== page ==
The Unexpected Intersection of Sustainability and Dividends 

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Sustainable investing and long-term investing share significant overlap. Investors use both approaches to seek specific positive change over broad periods of time. Without financial returns, sustainable investing is futile, and blue-chip, dividend paying stocks are a critical component of many successful long-term investment strategies. These established companies tend to be more carbon-intensive for a number of reasons, seemingly creating conflict between the two investment approaches. But there are ways to include stable, blue-chip companies in a sustainable portfolio, even with some names that might seem counterintuitive, by looking at dividends and the “climate-adjusted yield.” 

To compare how effective companies are in implementing their sustainability strategies, such as reducing greenhouse gas (GHG) emissions, we need a standard way to measure the cost of doing business. Establishing a baseline makes it possible, for example, to price carbon in a market setting, confirm the efficacy of carbon offsets, and evaluate decisions in terms of cost (in basis points), and the impact on risk and return from an investor’s perspective.

Once a baseline is established, the market can reliably evaluate a company’s impact, positive and negative, against an expected return on investment. Of course, yield and return are complicated and difficult to predict, even for the most sophisticated institutional investors. Stable (low volatility) stocks that so many investors crave can lose some of their luster when non-financial objectives enter the equation, with a potentially substantial impact on returns. As an extreme example, fossil fuel companies would not deliver the same returns if they stopped selling fossil fuels. 

Figure 1 shows the emissions intensity of the ProShares S&P 500 Dividend Aristocrats ETF has declined over time as the composition of this group of high quality dividend payers has shifted.  

Figure 1

This concern holds true to an even greater extent for income-oriented investors, who tend to be loyal investors who view their stock positions as long-term relationships, and count on dividend yields to be a substantial component of returns over time. Blue-chip companies with long histories of reliable dividend payments satisfy this criteria perfectly; however, this often creates a conflict for sustainability-focused investors, as these companies are often emissions-intensive, for several reasons. In other words, sustainable investors often appear to be faced with a choice between stable, predictable returns or low-emission companies.

The truth is, this is a false dichotomy. With an established price of carbon, investors can invest their money in the stocks of these respected companies, even those which are not usually associated with being “green.” By multiplying the cost of carbon by total emissions, and then dividing the result by a company’s market value, investors can calculate a straightforward “cost of carbon metric,” expressed in basis points. Subtracting that from the company’s dividend yield produces a “Net Zero Yield,” which we define as the return provided from the company’s dividends adjusted for the cost-of-carbon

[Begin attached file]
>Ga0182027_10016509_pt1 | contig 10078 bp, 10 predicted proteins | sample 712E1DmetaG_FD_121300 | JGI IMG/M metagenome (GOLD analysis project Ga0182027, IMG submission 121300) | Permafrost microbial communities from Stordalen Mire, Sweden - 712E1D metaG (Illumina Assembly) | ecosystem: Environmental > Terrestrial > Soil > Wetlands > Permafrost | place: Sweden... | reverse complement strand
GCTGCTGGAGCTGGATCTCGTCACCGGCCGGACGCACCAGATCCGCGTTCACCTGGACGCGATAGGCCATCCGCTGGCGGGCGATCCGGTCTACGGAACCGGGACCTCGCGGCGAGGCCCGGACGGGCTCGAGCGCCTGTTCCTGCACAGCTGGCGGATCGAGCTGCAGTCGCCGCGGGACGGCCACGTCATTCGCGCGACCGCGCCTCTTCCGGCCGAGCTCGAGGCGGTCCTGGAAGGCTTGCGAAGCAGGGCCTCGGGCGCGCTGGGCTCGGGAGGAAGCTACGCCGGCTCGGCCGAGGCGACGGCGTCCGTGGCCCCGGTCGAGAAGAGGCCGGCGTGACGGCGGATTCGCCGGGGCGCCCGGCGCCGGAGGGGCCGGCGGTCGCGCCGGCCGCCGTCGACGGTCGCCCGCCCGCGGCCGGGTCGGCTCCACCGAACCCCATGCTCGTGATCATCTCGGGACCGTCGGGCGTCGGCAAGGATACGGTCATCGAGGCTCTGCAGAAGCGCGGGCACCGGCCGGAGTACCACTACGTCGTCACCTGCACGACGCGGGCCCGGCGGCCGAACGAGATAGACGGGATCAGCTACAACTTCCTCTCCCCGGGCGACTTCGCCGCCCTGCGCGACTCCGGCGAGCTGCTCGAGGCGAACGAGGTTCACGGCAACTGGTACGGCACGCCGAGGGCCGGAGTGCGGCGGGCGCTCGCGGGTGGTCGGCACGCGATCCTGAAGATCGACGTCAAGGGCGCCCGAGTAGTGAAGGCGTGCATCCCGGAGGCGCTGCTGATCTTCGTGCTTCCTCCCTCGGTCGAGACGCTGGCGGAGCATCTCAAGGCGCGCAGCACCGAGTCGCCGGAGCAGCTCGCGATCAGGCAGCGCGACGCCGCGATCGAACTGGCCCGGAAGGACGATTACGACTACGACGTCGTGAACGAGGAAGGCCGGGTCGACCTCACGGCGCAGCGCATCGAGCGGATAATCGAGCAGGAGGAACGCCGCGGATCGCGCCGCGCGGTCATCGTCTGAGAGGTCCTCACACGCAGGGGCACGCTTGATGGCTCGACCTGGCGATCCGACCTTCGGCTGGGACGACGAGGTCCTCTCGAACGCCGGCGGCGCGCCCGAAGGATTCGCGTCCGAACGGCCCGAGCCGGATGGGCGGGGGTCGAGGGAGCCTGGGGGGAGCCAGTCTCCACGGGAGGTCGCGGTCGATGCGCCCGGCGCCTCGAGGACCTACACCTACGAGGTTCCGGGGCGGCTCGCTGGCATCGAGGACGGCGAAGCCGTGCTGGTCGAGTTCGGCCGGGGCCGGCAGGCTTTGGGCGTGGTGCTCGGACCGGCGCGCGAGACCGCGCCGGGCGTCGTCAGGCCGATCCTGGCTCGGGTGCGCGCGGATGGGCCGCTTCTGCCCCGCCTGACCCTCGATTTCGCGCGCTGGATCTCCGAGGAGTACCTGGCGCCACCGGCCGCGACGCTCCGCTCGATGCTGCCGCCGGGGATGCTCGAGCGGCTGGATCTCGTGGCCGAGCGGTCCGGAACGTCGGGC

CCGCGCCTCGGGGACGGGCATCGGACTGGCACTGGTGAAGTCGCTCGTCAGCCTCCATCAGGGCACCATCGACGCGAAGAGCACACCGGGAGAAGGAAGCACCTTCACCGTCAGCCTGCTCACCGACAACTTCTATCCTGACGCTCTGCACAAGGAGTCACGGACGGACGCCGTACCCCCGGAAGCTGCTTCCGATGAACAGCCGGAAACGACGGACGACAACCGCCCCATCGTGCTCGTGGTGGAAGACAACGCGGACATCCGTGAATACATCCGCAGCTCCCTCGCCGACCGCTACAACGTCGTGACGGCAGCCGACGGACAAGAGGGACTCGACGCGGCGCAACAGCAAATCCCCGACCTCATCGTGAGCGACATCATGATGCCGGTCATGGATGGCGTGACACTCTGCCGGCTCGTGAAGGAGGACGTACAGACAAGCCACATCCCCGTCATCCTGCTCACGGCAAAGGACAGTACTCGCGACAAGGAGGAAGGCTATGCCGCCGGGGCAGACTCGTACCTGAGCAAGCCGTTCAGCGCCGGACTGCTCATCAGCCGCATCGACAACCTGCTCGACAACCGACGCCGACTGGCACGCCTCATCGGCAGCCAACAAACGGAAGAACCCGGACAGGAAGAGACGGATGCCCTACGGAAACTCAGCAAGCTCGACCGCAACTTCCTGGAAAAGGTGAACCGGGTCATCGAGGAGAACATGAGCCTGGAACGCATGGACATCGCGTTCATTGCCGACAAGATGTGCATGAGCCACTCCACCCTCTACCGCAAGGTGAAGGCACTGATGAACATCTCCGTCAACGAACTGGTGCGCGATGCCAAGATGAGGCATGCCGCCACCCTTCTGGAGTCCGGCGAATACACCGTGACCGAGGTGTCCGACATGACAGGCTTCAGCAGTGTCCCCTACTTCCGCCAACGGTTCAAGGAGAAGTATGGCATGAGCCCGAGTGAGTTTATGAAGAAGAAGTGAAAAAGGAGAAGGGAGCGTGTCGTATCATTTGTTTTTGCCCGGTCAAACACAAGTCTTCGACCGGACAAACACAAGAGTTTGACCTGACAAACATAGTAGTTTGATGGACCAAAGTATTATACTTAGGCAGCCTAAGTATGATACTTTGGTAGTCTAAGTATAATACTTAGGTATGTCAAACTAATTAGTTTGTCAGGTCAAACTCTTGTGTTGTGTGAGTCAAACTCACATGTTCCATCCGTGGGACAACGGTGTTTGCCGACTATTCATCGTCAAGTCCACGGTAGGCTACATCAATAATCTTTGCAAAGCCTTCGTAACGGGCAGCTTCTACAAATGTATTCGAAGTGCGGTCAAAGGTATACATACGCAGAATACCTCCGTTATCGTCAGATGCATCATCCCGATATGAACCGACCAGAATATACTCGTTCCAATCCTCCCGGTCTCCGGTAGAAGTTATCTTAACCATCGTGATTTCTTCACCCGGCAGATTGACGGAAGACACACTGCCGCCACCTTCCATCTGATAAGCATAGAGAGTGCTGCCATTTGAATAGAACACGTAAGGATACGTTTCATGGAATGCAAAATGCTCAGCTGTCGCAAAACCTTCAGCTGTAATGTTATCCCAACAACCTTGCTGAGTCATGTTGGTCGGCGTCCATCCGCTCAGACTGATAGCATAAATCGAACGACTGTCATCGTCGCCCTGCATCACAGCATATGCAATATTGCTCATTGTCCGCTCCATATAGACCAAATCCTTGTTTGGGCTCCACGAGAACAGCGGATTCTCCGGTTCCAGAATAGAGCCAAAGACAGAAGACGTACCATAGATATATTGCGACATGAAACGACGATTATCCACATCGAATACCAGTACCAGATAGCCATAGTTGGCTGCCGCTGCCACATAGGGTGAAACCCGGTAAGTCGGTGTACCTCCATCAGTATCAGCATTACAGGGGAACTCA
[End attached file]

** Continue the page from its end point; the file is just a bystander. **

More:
Figure 2

Not only does this approach offer investors a clear way to be both income-oriented and sustainability-minded, it creates a language for companies and investors alike to discuss the cost of—and returns from—taking meaningful steps to reduce carbon intensity through offsets. As Figure 3 shows, viewed through this Dividend Yield Net-of-Emissions lens, companies like ExxonMobil are not only friendly to sustainable investors, they have a powerful market incentive to address carbon-emissions intensity. 

Figure 3

In fact, the impact of a sustainable investment dollar is greater at bigger companies with higher market caps, where the cost per ton of offsetting carbon has a fairly small impact on the emissions-adjusted yield. The market has provided a clear way to make investments that are both sustainable and provide stability through dividends. In other words, it is surprisingly easy to have your sustainability cake and eat your financial returns, too. Using this approach, the GHG externality translates into a quantifiable input in the equation used to measure return through yield. 

Figure 4

Companies that fail to boost investors’ bottom lines will quickly wither without investment money, regardless of how “green” they might be. For example, evaluating both overall returns and “climate-adjusted yield” as accurately as possible is paramount to a portfolio manager who is seeking to reduce the impact of greenhouse gas (GHG) emissions in a portfolio by selecting companies that are sustainable financially and environmentally. As sustainable investments deliver repeated financial successes, positive change accelerates in non-financial categories, like emissions reduction, with market forces as an engine. 

If market forces are the engine of change, yield is the fuel that makes that change meaningful. Yields that are both high and reliable are attractive to nearly all income-oriented investors, regardless of the degree to which they are influenced by sustainability issues. For investors who are also focused on sustainability, the only distinction is that they see yield in terms of return on their investment both in terms of progress toward a greener future, and dollars. In other words, we believe sustainable investing can and should involve the same considerations inherent to any investment strategy, with stocks  selected based on expected returns against peers, the overall market, expectations, and a host of other factors.